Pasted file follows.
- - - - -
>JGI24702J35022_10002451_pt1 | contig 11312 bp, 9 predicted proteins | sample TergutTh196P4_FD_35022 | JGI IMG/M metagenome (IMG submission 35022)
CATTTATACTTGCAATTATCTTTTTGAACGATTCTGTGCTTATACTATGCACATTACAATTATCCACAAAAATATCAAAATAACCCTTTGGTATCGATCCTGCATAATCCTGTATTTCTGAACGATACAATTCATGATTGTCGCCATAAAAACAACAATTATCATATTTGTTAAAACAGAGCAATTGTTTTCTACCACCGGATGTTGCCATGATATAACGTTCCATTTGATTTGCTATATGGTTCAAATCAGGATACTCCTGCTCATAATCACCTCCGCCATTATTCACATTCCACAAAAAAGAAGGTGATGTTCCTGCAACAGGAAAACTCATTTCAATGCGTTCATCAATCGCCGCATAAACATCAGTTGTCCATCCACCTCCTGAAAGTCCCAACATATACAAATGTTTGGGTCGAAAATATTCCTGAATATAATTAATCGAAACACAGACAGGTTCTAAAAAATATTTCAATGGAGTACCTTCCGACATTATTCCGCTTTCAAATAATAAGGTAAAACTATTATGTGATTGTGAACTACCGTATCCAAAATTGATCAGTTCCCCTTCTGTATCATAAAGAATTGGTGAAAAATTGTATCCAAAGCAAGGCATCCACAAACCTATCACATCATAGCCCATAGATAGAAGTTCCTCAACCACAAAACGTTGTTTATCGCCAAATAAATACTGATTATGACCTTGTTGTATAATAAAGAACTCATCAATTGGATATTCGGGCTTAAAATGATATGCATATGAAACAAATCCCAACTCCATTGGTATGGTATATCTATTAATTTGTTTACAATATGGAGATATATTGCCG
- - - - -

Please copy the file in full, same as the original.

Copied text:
>JGI24702J35022_10002451_pt1 | contig 11312 bp, 9 predicted proteins | sample TergutTh196P4_FD_35022 | JGI IMG/M metagenome (IMG submission 35022)
CATTTATACTTGCAATTATCTTTTTGAACGATTCTGTGCTTATACTATGCACATTACAATTATCCACAAAAATATCAAAATAACCCTTTGGTATCGATCCTGCATAATCCTGTATTTCTGAACGATACAATTCATGATTGTCGCCATAAAAACAACAATTATCATATTTGTTAAAACAGAGCAATTGTTTTCTACCACCGGATGTTGCCATGATATAACGTTCCATTTGATTTGCTATATGGTTCAAATCAGGATACTCCTGCTCATAATCACCTCCGCCATTATTCACATTCCACAAAAAAGAAGGTGATGTTCCTGCAACAGGAAAACTCATTTCAATGCGTTCATCAATCGCCGCATAAACATCAGTTGTCCATCCACCTCCTGAAAGTCCCAACATATACAAATGTTTGGGTCGAAAATATTCCTGAATATAATTAATCGAAACACAGACAGGTTCTAAAAAATATTTCAATGGAGTACCTTCCGACATTATTCCGCTTTCAAATAATAAGGTAAAACTATTATGTGATTGTGAACTACCGTATCCAAAATTGATCAGTTCCCCTTCTGTATCATAAAGAATTGGTGAAAAATTGTATCCAAAGCAAGGCATCCACAAACCTATCACATCATAGCCCATAGATAGAAGTTCCTCAACCACAAAACGTTGTTTATCGCCAAATAAATACTGATTATGACCTTGTTGTATAATAAAGAACTCATCAATTGGATATTCGGGCTTAAAATGATATGCATATGAAACAAATCCCAACTCCATTGGTATGGTATATCTATTAATTTGTTTACAATATGGAGATATATTGCCG